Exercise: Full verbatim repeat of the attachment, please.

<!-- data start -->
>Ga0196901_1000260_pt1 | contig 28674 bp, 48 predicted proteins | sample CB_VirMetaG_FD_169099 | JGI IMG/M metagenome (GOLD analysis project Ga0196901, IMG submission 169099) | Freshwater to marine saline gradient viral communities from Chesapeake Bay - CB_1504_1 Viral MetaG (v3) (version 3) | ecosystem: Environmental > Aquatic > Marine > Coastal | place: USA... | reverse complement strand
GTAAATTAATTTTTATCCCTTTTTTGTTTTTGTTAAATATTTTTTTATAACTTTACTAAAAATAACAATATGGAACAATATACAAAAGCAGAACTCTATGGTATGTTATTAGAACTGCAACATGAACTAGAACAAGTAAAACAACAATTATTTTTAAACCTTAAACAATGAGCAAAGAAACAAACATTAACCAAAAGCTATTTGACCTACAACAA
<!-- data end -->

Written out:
>Ga0196901_1000260_pt1 | contig 28674 bp, 48 predicted proteins | sample CB_VirMetaG_FD_169099 | JGI IMG/M metagenome (GOLD analysis project Ga0196901, IMG submission 169099) | Freshwater to marine saline gradient viral communities from Chesapeake Bay - CB_1504_1 Viral MetaG (v3) (version 3) | ecosystem: Environmental > Aquatic > Marine > Coastal | place: USA... | reverse complement strand
GTAAATTAATTTTTATCCCTTTTTTGTTTTTGTTAAATATTTTTTTATAACTTTACTAAAAATAACAATATGGAACAATATACAAAAGCAGAACTCTATGGTATGTTATTAGAACTGCAACATGAACTAGAACAAGTAAAACAACAATTATTTTTAAACCTTAAACAATGAGCAAAGAAACAAACATTAACCAAAAGCTATTTGACCTACAACAA